Please tell me what medical decisions are being made for you.

            I’ll wait.

            Hint: getting insurance is not making a medical decision. And if you already have insurance, you aren’t impacted at all.

            You’re just pissed off that there’s a black man in the White House. You may as well admit it; we all know that’s what the Teabirchers are really mad about.

          • tcarey

            Yeah that is it pull the race card you bigot.

            His a the bastard child of white trash. He is not a black man. Men don’t support perverts and child killers..

          • fiona64

            Thanks for proving my point so very, very perfectly.

          • tcarey

            Like Zimmerman was a “white” hispanic.

          • Jennifer Starr

            Can’t you even try to construct a legible sentence?

          • fiona64

            My money is on “no …”

          • tcarey

            So is telling me I have to buy a house not making a housing decision for me? Yes it is.

          • fiona64

            WTF does this have to do with anything?

            Oh yeah … not a damned thing.

            You’re a troll … and a not very bright one at that. Be gone.

          • tcarey

            So you can see the form of your argument. You don’t like that so now I am a troll because the government forcing me to PRE PAY for something that I may never use is not making a medical decision for me. Yet you claim that the government has not right to make medical decisions for women who want to kill a separate human being.

            And I am the troll.

          • fiona64

            Could you parse your nonsense into English, perhaps without absurd run-on sentences?

            Thanks in advance.

            PS — anything connected to a woman by an umbilicus, sucking nutrients from her body? Is not a separate human being. Just a quick lesson in basic biology for you. You’re welcome.

          • tcarey

            Their DNA is different it is not her DNA…

            So when a baby breast feeds is it not a separate human being

          • fiona64

            You tell me, tcarey: Is an infant a born entity that is no longer attached by an umbilicus? Yes? Well, then, it’s a person … a separate human being.

            The DNA of a teratoma is different; that does not make it a person. The DNA of a hydatidform mole is different; that does not make it a person.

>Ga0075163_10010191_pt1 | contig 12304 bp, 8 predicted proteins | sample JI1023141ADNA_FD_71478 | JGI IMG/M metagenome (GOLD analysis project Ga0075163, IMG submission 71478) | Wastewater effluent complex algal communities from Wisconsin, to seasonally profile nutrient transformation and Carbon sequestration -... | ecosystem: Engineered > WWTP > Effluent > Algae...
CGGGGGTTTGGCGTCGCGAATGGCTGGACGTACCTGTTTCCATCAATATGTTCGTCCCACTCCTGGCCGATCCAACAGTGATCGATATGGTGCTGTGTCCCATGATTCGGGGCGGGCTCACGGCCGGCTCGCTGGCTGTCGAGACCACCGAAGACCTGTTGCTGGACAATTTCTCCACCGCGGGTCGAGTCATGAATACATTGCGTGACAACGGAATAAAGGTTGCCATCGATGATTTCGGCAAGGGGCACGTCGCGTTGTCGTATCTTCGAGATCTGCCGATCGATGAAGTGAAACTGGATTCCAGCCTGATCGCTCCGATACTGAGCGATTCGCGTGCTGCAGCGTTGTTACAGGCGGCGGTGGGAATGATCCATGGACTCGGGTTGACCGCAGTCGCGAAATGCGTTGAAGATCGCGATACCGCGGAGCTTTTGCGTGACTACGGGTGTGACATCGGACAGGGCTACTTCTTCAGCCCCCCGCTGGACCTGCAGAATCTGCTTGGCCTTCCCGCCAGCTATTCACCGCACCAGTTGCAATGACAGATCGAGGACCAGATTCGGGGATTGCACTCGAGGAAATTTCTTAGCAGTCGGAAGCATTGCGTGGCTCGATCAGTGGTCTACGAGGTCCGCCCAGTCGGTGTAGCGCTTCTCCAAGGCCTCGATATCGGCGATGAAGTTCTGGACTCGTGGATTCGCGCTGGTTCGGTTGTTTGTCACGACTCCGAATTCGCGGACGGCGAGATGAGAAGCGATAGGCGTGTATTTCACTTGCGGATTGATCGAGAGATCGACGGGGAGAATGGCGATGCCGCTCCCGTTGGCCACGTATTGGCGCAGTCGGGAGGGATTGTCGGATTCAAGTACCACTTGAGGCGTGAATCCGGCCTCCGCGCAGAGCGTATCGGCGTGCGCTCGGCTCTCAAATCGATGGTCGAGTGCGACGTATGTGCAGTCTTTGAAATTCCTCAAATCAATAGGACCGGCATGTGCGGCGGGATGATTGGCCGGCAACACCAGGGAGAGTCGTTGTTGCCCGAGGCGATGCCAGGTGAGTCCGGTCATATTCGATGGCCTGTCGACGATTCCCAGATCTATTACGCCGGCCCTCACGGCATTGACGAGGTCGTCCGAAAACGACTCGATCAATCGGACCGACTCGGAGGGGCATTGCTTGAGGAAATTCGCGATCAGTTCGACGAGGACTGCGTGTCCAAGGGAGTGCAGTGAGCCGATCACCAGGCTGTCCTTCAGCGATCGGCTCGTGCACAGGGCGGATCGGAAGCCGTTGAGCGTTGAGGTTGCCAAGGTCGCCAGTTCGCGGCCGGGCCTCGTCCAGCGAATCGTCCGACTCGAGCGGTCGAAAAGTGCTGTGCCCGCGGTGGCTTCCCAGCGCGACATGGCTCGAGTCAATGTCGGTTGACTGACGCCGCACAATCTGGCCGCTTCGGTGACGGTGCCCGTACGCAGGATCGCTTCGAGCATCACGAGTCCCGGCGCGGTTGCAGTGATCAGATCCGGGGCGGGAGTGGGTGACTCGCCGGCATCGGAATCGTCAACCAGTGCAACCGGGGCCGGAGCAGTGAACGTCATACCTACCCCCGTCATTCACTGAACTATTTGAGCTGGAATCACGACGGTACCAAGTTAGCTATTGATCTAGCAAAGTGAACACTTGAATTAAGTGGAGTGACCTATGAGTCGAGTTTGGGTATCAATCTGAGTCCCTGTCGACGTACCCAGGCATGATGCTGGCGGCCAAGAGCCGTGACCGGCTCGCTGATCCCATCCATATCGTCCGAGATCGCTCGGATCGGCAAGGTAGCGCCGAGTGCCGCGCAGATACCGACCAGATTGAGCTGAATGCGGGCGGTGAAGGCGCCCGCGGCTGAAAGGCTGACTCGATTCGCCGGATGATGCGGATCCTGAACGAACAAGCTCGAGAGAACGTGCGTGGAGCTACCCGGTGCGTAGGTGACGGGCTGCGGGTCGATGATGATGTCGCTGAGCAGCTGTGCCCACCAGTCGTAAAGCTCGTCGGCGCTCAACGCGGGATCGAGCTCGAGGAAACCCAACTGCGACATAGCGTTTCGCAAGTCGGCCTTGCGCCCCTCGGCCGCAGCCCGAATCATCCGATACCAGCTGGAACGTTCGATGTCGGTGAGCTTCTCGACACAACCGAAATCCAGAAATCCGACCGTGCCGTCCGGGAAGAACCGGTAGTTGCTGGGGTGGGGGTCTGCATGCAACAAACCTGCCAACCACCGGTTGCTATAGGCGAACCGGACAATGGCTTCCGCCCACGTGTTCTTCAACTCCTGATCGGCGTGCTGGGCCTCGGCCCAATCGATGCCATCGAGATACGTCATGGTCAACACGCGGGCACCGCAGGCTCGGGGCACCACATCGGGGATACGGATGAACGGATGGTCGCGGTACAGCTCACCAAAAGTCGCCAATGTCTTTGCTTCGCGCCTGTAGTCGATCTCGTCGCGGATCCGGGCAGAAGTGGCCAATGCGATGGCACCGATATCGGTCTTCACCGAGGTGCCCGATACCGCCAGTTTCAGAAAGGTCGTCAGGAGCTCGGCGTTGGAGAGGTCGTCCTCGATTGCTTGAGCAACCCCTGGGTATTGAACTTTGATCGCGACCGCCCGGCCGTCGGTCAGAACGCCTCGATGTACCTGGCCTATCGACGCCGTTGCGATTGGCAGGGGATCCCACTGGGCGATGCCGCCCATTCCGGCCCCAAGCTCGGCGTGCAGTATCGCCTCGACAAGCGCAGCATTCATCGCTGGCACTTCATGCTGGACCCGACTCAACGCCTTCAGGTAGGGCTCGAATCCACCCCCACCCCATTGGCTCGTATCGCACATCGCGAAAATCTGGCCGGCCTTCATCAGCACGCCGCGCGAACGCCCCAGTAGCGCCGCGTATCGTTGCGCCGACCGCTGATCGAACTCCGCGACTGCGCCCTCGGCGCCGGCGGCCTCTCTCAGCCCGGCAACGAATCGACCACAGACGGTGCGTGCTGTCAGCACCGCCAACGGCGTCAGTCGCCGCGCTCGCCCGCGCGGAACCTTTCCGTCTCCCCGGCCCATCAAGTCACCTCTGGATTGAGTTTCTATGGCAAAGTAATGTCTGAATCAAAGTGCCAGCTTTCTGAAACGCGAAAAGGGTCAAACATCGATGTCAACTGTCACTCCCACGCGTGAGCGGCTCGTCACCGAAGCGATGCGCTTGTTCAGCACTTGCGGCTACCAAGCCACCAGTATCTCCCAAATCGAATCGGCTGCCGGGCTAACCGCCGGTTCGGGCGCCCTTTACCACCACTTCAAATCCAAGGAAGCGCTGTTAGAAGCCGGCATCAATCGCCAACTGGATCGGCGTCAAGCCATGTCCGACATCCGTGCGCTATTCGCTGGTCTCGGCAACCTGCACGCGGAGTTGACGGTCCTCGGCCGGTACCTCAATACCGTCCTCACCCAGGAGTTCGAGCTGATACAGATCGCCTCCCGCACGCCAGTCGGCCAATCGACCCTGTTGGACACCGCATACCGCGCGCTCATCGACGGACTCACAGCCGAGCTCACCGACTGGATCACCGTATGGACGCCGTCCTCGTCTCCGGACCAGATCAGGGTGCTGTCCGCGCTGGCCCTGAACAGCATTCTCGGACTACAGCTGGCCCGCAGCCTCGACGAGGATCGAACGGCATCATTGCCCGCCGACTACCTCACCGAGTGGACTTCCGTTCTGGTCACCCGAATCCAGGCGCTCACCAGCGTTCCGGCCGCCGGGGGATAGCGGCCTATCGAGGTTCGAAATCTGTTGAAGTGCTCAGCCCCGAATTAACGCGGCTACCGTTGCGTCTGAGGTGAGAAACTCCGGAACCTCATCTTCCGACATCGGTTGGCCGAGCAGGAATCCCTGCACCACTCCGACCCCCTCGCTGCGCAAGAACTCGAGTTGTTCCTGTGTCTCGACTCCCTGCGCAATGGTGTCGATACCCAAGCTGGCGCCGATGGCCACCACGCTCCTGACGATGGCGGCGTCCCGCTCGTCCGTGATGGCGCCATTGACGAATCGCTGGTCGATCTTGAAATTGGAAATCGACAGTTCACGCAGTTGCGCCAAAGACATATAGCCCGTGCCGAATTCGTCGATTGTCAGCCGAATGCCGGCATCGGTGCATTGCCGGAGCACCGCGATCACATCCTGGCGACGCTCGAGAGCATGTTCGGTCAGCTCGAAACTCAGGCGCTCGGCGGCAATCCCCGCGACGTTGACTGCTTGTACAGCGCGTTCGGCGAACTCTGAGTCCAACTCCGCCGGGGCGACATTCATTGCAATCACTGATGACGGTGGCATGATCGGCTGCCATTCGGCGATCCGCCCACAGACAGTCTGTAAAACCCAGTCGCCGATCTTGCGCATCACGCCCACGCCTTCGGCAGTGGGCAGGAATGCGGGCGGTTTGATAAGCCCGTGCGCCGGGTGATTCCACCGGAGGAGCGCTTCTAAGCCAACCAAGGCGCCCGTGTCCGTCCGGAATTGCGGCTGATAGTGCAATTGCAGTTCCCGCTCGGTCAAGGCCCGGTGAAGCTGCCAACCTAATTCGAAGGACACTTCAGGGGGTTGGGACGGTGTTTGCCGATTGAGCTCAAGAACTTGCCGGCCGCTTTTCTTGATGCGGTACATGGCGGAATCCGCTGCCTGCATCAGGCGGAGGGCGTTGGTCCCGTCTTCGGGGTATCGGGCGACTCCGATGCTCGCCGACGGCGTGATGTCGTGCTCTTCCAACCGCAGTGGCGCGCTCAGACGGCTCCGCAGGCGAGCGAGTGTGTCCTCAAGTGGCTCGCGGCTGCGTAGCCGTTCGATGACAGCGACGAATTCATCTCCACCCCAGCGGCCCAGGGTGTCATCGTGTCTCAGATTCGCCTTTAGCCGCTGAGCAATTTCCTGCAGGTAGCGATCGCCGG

I’m glad to rectify the gap in your education that resulted from skipping a day of high school biology class.

          • tcarey

            It is different and it is HUMAN. But I don’t think you all really meet the basic level of humanity since you all want to kill humans at any time for any reason…

          • tcarey

            “fiona64

            We dumb it down for low-information anti-choicers … who claim that using correct medical terminology like zygote, embryo, or fetus is “dehumanizing.”

            You know, dehumanizing — like what you do when you opine that women are too stupid to make their own medical decisions.

            3:54 p.m., Wednesday Oct. 2”

            They are not making a medical decision, they are committing murder.

          • fiona64

            Is anyone this big a simpleton?

            Murder is the unlawful (illegal) taking of a person’s life with malice aforethought.

            Abortion is legal. That which is legal cannot also be unlawful … so your canard fails on that element alone. However, there is a second factor: a fetus is not a person. Rights are afforded solely to the born (please consult the 14th Amendment to the US Constitution if you are unclear on this matter) … so your canard fails on that level as well.

            Calling a legal medical procedure the same thing as a felony makes you look like the kind of person who thinks that someone who sits in the garage is a Buick.

            But let’s play your silly game for a minute. If abortion is, as you claim, murder — and, therefore, a felony — what punishment should the post-abortive woman receive? Surely you’ve thought your position out to its logical extension, yes?

          • tcarey

            The same as any murderer… Just like the hired hit man she paid to do the job.

          • fiona64

            I’m sorry, you’ll have to do better than that. There are a wide array of judicial options for punishing felons. What punishment should a woman get for obtaining an abortion?

  • Skulander

    There are many reasons why a woman might need an abortion past 20 weeks.

    In none of these cases has the government an “interest” in forcing a woman to remain pregnant by banning her access to an abortion. Am I the only one to find the language of this ruling, although favoring women’s rights, slightly patriarchal?